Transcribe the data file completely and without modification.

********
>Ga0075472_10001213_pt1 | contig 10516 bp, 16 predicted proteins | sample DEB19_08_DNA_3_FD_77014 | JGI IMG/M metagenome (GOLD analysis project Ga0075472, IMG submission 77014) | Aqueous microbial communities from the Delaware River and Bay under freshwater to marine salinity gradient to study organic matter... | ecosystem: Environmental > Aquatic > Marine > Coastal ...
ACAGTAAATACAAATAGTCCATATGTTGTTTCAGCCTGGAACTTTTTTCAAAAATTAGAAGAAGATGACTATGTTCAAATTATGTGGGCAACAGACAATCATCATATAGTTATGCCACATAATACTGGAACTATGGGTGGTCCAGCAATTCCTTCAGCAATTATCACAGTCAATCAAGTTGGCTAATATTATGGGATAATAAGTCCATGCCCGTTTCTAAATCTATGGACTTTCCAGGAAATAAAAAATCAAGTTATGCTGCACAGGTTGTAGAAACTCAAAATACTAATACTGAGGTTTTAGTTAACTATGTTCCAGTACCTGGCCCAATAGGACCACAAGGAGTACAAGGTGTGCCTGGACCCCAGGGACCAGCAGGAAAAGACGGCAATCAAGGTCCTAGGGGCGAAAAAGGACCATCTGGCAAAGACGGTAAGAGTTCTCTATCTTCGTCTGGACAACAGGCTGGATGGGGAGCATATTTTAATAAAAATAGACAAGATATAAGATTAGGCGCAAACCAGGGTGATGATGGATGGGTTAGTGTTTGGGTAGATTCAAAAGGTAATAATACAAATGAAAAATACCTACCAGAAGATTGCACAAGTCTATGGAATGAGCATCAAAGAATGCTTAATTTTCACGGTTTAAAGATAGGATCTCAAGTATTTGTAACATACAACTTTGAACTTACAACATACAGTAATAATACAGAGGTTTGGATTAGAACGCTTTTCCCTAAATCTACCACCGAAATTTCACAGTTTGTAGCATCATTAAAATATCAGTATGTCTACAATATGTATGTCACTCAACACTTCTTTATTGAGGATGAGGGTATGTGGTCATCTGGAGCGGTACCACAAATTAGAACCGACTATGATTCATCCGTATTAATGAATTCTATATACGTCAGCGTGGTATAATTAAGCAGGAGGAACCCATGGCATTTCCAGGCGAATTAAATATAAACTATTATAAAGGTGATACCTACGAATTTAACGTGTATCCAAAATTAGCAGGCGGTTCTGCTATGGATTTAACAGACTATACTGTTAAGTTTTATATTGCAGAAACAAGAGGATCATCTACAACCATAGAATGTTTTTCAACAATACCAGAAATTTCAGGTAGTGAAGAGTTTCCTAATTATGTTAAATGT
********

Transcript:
>Ga0075472_10001213_pt1 | contig 10516 bp, 16 predicted proteins | sample DEB19_08_DNA_3_FD_77014 | JGI IMG/M metagenome (GOLD analysis project Ga0075472, IMG submission 77014) | Aqueous microbial communities from the Delaware River and Bay under freshwater to marine salinity gradient to study organic matter... | ecosystem: Environmental > Aquatic > Marine > Coastal ...
ACAGTAAATACAAATAGTCCATATGTTGTTTCAGCCTGGAACTTTTTTCAAAAATTAGAAGAAGATGACTATGTTCAAATTATGTGGGCAACAGACAATCATCATATAGTTATGCCACATAATACTGGAACTATGGGTGGTCCAGCAATTCCTTCAGCAATTATCACAGTCAATCAAGTTGGCTAATATTATGGGATAATAAGTCCATGCCCGTTTCTAAATCTATGGACTTTCCAGGAAATAAAAAATCAAGTTATGCTGCACAGGTTGTAGAAACTCAAAATACTAATACTGAGGTTTTAGTTAACTATGTTCCAGTACCTGGCCCAATAGGACCACAAGGAGTACAAGGTGTGCCTGGACCCCAGGGACCAGCAGGAAAAGACGGCAATCAAGGTCCTAGGGGCGAAAAAGGACCATCTGGCAAAGACGGTAAGAGTTCTCTATCTTCGTCTGGACAACAGGCTGGATGGGGAGCATATTTTAATAAAAATAGACAAGATATAAGATTAGGCGCAAACCAGGGTGATGATGGATGGGTTAGTGTTTGGGTAGATTCAAAAGGTAATAATACAAATGAAAAATACCTACCAGAAGATTGCACAAGTCTATGGAATGAGCATCAAAGAATGCTTAATTTTCACGGTTTAAAGATAGGATCTCAAGTATTTGTAACATACAACTTTGAACTTACAACATACAGTAATAATACAGAGGTTTGGATTAGAACGCTTTTCCCTAAATCTACCACCGAAATTTCACAGTTTGTAGCATCATTAAAATATCAGTATGTCTACAATATGTATGTCACTCAACACTTCTTTATTGAGGATGAGGGTATGTGGTCATCTGGAGCGGTACCACAAATTAGAACCGACTATGATTCATCCGTATTAATGAATTCTATATACGTCAGCGTGGTATAATTAAGCAGGAGGAACCCATGGCATTTCCAGGCGAATTAAATATAAACTATTATAAAGGTGATACCTACGAATTTAACGTGTATCCAAAATTAGCAGGCGGTTCTGCTATGGATTTAACAGACTATACTGTTAAGTTTTATATTGCAGAAACAAGAGGATCATCTACAACCATAGAATGTTTTTCAACAATACCAGAAATTTCAGGTAGTGAAGAGTTTCCTAATTATGTTAAATGT